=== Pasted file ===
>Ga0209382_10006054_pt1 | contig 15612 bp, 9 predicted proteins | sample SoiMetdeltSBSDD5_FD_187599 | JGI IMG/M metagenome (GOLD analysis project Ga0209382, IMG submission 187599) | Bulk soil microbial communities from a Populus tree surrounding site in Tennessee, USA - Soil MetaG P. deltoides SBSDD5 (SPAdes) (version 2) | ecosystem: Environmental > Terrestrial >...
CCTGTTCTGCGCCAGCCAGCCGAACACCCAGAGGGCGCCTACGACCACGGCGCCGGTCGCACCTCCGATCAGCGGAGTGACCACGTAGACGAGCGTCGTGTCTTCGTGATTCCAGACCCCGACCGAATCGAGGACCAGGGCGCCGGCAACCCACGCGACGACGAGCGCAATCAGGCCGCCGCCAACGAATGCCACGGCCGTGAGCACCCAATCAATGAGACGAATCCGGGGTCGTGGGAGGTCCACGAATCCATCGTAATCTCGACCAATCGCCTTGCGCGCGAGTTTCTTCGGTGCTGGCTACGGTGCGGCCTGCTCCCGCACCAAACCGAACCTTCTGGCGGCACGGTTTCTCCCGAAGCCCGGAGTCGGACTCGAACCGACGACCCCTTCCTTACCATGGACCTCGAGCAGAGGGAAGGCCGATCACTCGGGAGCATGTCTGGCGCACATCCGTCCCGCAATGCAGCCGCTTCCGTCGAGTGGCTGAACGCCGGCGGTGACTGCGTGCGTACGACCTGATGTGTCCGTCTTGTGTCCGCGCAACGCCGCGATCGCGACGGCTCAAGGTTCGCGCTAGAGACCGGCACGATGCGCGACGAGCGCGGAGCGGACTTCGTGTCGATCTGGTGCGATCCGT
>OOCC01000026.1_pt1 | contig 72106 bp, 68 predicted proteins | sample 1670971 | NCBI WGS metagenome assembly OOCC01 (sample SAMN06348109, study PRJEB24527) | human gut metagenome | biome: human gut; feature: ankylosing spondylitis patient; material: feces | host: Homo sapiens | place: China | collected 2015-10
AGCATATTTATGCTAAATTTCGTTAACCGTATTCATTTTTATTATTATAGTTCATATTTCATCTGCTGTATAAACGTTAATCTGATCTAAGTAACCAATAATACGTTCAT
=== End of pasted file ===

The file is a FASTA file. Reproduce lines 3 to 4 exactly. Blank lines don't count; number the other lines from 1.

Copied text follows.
>OOCC01000026.1_pt1 | contig 72106 bp, 68 predicted proteins | sample 1670971 | NCBI WGS metagenome assembly OOCC01 (sample SAMN06348109, study PRJEB24527) | human gut metagenome | biome: human gut; feature: ankylosing spondylitis patient; material: feces | host: Homo sapiens | place: China | collected 2015-10
AGCATATTTATGCTAAATTTCGTTAACCGTATTCATTTTTATTATTATAGTTCATATTTCATCTGCTGTATAAACGTTAATCTGATCTAAGTAACCAATAATACGTTCAT